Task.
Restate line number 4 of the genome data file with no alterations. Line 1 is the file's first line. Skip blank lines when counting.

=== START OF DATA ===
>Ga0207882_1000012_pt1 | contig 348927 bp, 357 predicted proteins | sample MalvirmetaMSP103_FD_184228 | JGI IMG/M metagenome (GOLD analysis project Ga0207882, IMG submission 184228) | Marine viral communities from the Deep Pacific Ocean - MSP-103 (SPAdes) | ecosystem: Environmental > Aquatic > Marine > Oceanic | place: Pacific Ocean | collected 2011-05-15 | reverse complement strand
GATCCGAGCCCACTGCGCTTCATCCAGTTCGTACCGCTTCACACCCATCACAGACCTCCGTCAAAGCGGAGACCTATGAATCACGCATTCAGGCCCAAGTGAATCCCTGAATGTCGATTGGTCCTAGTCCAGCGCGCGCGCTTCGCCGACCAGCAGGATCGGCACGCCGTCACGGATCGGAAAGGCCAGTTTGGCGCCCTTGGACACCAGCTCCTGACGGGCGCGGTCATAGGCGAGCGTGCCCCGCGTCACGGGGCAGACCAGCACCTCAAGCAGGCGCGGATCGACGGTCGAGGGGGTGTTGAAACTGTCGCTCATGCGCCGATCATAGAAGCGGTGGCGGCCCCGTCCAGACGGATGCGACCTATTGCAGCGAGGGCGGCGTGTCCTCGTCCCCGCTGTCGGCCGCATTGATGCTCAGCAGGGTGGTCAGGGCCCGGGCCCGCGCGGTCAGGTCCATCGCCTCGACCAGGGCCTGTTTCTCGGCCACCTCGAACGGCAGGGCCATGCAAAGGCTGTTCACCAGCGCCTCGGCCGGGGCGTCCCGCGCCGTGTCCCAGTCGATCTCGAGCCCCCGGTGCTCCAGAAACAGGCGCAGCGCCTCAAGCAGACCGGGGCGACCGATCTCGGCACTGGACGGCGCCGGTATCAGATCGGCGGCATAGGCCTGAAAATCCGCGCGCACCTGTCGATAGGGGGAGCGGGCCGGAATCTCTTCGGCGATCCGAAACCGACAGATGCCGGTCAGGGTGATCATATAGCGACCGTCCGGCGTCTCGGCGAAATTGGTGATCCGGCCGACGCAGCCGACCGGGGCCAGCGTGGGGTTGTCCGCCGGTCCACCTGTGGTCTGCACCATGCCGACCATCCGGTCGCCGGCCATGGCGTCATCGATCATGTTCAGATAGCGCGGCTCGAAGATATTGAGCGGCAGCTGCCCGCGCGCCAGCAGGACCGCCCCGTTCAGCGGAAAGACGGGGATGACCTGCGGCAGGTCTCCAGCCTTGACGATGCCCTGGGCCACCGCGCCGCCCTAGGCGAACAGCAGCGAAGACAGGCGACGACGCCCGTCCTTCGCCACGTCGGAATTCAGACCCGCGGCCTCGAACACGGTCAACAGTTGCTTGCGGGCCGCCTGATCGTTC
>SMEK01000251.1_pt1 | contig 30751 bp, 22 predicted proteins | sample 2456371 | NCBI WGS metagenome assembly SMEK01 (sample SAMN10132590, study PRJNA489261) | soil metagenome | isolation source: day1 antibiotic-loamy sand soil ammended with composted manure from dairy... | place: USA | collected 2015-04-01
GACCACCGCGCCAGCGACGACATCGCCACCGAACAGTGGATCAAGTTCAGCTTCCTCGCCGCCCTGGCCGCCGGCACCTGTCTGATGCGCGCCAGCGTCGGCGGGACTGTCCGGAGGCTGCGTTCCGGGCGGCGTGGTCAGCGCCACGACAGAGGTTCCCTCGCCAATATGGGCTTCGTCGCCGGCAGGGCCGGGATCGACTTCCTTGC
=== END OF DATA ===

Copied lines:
GACCACCGCGCCAGCGACGACATCGCCACCGAACAGTGGATCAAGTTCAGCTTCCTCGCCGCCCTGGCCGCCGGCACCTGTCTGATGCGCGCCAGCGTCGGCGGGACTGTCCGGAGGCTGCGTTCCGGGCGGCGTGGTCAGCGCCACGACAGAGGTTCCCTCGCCAATATGGGCTTCGTCGCCGGCAGGGCCGGGATCGACTTCCTTGC